In the third and final presidential debate, held early Thursday morning Israel time, foreign policy was set up to take a major role in the proceedings.
However, in the Las Vegas face-off between Democratic nominee Hillary Clinton and Republican nominee Donald Trump, for those with Israel high on their agendas it was once again a quiet night.
While the two candidates sparred fitfully throughout the 90 minutes over ISIS, Syria and Russia, Israel-watchers would have focused as Donald Trump brought Iran briefly into the spotlight, claiming that the Islamic republic had "outmaneuvered" the US in the Middle East, especially in Iraq.
For context, after saying that fighting ISIS would be his most important objective in the region, Trump claimed that the ongoing operation to liberate the Iraqi city of Mosul from the terror group was timed to benefit his rival, despite Secretary Clinton not currently holding a position in the administration, and thereby able to take credit.
Trump added that not only would Iran become the main benefactor of a liberated Iraq, but that it would "absolutely" acquire nuclear weapons thanks to the Iran deal.
The comment on the JCPOA between Iran and the P5+1 nations, which he has criticized repeatedly but said he would not repeal, was not followed up on either by Clinton or moderator Chris Wallace, meaning Trump did not clarify when he expected Iran to acquire the bomb, or why he felt that the US would fail to prevent this, presumably even under his leadership.
While she did not respond to the comment in this round, in the previous two debates Clinton had stood behind the agreement, which she has claimed is effective in preventing Iran from getting the bomb.
If Iran's brief time in the spotlight was fleeting, the Jewish state failed to warrant a single mention all evening, resulting in a quiet night overall, once again, for Israel-policy watchers.
In a comment which has taken the post-debate spotlight, Trump suggested he might reject the outcome of the Nov. 8 US presidential election if he loses, a possibility Clinton called "horrifying."
Trump said he would wait to decide whether the outcome was legitimate. "I will tell you at the time, I will keep you in suspense," he said.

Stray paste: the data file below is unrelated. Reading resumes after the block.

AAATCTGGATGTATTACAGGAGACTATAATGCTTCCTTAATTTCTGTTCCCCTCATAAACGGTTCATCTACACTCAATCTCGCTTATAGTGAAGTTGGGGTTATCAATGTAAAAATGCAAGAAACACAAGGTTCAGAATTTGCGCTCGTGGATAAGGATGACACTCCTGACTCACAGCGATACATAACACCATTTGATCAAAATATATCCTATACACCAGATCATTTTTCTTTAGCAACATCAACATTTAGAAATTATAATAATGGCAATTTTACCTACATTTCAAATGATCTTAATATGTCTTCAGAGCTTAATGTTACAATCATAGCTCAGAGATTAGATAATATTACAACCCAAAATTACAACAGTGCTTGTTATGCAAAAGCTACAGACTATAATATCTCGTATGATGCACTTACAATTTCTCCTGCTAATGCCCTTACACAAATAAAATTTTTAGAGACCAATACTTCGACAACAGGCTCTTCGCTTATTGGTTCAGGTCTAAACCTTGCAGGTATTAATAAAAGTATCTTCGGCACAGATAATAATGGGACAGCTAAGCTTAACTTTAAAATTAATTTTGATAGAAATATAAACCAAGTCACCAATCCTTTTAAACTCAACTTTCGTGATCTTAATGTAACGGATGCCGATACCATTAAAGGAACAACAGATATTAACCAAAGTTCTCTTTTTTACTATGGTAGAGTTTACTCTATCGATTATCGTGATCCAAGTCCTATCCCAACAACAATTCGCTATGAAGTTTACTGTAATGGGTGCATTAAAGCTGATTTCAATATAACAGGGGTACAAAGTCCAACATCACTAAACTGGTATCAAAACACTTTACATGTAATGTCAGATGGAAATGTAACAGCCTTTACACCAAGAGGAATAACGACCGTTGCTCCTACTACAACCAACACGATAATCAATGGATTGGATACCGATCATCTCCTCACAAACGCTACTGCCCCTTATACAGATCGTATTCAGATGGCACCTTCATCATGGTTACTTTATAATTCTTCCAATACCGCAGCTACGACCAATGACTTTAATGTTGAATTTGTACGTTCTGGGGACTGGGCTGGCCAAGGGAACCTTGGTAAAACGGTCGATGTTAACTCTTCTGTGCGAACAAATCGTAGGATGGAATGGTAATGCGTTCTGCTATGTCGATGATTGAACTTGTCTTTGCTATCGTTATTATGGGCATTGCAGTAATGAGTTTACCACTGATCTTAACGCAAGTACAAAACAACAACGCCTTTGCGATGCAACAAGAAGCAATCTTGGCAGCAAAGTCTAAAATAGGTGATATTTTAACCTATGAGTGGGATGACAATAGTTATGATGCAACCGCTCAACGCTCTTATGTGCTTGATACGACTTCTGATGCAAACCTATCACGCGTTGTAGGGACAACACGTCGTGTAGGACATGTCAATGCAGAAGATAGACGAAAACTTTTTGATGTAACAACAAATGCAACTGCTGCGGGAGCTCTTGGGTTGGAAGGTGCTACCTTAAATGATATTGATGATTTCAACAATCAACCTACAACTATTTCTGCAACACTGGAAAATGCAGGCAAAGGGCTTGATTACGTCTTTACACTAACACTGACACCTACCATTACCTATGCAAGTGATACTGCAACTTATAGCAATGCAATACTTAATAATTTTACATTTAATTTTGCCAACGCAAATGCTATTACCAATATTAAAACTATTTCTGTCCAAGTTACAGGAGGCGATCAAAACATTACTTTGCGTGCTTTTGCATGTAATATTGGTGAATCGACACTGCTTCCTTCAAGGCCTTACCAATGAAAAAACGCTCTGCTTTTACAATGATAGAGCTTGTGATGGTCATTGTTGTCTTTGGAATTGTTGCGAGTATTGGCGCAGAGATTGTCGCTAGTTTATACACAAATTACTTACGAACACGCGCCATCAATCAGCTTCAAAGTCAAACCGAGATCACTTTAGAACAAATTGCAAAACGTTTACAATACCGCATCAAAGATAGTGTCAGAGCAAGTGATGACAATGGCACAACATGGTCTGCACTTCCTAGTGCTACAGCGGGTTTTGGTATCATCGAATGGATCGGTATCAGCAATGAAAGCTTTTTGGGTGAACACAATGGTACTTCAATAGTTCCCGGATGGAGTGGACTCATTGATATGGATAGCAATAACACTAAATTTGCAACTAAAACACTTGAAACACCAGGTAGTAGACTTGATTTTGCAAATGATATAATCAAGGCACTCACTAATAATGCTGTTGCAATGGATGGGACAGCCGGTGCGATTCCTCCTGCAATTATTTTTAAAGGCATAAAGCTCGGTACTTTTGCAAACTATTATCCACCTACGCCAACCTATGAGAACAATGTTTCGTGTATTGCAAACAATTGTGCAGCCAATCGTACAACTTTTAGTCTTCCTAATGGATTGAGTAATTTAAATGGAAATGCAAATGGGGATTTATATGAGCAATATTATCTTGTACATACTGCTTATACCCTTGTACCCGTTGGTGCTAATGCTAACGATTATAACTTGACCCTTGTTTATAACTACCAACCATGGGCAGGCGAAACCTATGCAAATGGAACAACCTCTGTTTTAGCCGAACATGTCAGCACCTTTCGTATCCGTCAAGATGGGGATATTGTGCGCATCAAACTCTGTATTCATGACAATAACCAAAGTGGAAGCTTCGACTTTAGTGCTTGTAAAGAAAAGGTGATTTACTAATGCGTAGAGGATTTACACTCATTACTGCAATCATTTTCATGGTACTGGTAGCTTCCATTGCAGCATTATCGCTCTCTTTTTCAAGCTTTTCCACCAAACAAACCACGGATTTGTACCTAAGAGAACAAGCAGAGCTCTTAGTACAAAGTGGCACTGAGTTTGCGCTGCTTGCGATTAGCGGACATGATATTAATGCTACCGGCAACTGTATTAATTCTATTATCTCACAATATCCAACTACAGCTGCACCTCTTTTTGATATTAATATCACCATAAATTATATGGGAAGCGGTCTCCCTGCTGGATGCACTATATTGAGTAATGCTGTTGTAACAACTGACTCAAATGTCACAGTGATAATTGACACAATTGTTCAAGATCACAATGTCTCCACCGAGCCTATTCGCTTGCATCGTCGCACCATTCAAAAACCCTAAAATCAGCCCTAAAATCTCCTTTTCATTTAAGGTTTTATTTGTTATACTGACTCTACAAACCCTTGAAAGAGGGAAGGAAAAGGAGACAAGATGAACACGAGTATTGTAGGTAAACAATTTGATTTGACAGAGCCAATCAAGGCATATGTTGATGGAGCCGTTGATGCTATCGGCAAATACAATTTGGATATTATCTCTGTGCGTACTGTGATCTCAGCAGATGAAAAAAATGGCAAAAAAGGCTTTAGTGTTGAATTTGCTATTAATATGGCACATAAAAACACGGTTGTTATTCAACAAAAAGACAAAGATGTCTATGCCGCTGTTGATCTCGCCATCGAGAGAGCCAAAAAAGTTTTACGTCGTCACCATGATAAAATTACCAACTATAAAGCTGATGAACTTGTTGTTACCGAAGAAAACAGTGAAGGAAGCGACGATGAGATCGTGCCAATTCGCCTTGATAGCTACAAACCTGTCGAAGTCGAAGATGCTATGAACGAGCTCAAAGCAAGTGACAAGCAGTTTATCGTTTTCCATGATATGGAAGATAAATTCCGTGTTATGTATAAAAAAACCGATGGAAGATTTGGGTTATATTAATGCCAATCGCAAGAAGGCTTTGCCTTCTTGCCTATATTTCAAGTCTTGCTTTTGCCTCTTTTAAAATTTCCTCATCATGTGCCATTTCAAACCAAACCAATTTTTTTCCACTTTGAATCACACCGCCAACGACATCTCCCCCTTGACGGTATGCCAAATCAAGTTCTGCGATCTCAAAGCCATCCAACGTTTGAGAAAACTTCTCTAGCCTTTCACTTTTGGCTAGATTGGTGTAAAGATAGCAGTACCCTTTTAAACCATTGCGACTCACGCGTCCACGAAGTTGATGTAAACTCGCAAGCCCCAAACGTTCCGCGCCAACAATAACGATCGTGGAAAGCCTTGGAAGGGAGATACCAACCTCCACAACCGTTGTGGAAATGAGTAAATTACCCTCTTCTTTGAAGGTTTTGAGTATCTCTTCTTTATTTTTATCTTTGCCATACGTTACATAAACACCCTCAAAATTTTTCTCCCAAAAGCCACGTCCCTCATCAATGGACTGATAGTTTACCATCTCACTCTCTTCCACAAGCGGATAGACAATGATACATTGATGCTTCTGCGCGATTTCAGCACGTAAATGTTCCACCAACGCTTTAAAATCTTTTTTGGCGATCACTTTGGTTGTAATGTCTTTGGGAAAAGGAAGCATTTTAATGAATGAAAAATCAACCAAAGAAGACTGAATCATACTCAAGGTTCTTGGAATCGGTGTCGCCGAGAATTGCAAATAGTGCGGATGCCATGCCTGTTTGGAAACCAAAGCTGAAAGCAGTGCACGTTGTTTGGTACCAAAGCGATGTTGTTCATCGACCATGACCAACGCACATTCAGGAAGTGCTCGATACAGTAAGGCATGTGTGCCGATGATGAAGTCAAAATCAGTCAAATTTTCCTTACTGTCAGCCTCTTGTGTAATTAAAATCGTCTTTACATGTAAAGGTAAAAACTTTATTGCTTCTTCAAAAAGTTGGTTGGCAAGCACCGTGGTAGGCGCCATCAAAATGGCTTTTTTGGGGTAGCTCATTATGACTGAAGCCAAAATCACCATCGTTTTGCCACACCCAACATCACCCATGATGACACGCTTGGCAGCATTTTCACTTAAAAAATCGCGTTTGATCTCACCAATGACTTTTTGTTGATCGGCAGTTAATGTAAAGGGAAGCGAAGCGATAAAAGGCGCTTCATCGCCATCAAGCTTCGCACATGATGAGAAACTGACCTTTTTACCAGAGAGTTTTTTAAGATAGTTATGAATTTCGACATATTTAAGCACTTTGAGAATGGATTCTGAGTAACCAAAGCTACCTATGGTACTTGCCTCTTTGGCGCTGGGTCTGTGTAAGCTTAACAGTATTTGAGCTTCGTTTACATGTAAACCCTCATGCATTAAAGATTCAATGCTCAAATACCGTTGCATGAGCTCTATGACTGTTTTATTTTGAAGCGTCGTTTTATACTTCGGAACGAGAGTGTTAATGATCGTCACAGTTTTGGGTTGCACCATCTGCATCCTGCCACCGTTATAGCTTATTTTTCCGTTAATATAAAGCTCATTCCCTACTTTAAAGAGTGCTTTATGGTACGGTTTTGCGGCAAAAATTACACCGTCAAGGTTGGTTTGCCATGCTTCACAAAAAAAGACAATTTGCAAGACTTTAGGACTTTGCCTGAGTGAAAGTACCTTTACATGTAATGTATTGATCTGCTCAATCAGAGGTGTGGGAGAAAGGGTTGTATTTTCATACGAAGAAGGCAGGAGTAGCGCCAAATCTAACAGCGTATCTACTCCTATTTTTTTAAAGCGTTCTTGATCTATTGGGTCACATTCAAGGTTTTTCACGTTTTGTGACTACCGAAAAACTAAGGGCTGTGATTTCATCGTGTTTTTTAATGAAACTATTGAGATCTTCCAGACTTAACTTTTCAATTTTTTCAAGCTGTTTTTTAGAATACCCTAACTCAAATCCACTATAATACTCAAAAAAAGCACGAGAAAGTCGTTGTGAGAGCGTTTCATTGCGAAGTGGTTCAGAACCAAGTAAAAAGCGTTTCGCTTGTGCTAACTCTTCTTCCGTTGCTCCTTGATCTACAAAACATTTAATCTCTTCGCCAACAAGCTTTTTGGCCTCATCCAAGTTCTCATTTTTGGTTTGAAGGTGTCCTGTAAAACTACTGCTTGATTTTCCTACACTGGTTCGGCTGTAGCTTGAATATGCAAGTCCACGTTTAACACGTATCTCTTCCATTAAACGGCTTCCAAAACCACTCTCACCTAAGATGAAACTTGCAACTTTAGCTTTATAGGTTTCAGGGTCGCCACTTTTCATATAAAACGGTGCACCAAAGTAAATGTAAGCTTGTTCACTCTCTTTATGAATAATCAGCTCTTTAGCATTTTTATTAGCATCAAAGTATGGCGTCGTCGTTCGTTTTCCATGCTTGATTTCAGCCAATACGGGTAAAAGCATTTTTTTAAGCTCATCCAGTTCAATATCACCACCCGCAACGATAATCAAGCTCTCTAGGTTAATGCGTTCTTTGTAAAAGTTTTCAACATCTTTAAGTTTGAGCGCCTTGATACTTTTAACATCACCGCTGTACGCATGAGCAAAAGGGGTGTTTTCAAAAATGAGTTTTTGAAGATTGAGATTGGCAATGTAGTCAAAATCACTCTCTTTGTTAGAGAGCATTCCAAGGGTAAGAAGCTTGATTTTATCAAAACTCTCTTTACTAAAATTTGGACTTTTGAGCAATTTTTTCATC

Clinton said she was "appalled" by Trump's stance.
"Let's be clear about what he is saying and what that means: He is denigrating, he is talking down our democracy and I for one am appalled that someone who is the nominee for one of our two major parties would take that position," she said.
In a fiery debate that centered more on policy than the earlier showdowns, Trump accused Clinton's campaign of orchestrating a series of accusations by women who said the businessman made unwanted sexual advances.
Trump said all of the stories were "totally false" and suggested Clinton was behind the charges. He called her campaign "sleazy" and said, "Nobody has more respect for women than I do, nobody."
Clinton said the women came forward after Trump said in the last debate he had never made unwanted advances on women. In a 2005 video, Trump was recorded bragging about groping women against their will.
"Donald thinks belittling women makes him bigger. He goes after their dignity, their self-worth and I don't think there is a woman anywhere who doesn't know what that feels like," said Clinton, the first woman to win the nomination of a major U.S. political party.
She cited other minorities she said Trump had maligned.
"This is a pattern. A pattern of divisiveness, of a very dark and in many ways dangerous vision of our country where he incites violence, where he applauds people who are pushing and pulling and punching at his rallies. That is not who America is," she said.
Trump entered the debate hoping to reverse his fading momentum in an election that opinion polls show is tilting away from him. The New York businessman has raised concerns by claiming the election will be rigged against him, and has urged supporters to patrol polling places in inner cities to prevent voter fraud.
The two presidential rivals had a tough but issues-based exchanges on abortion, gun rights and immigration during the 90-minute showdown, but occasionally reacted angrily.
Clinton said she would raise taxes on the wealthy to help fund the U.S. government's Social Security retirement program, but suggested Trump might try to find a way out of paying the higher taxes.
"Such a nasty woman," Trump said.
Trump, 70, and Clinton, 68, battled sharply over the influence of Vladimir Putin, with Clinton calling Trump the Russian president's puppet and Trump charging Putin had repeatedly outsmarted Clinton.
Clinton said Trump had refused to condemn Putin and Russia for recent cyber attacks.
"He'd rather believe Vladimir Putin than the military and civilian intelligence officials that are sworn to protect us," Clinton said.
US intelligence agencies and the Department of Homeland Security have said the Russian leadership was responsible for recent cyber attacks on the Democratic National Committee and the leaking of stolen emails.
Trump rejected the idea that he was close with Putin, but suggested he would have a better relationship with Russia's leader than Clinton.
"He said nice things about me," Trump said. "He has no respect for her, he has no respect for our president and I'll tell you what, we're in very serious trouble."
Clinton responded: "Well that's because he'd rather have a puppet as president of the United States."
"No, you're the puppet," Trump said. "Putin has outsmarted her and Obama every single step of the way," he said in a reference to U.S. President Barack Obama, a Democrat like Clinton.
Clinton also said Trump had been "cavalier" about nuclear weapons and should not be trusted with the nuclear codes.
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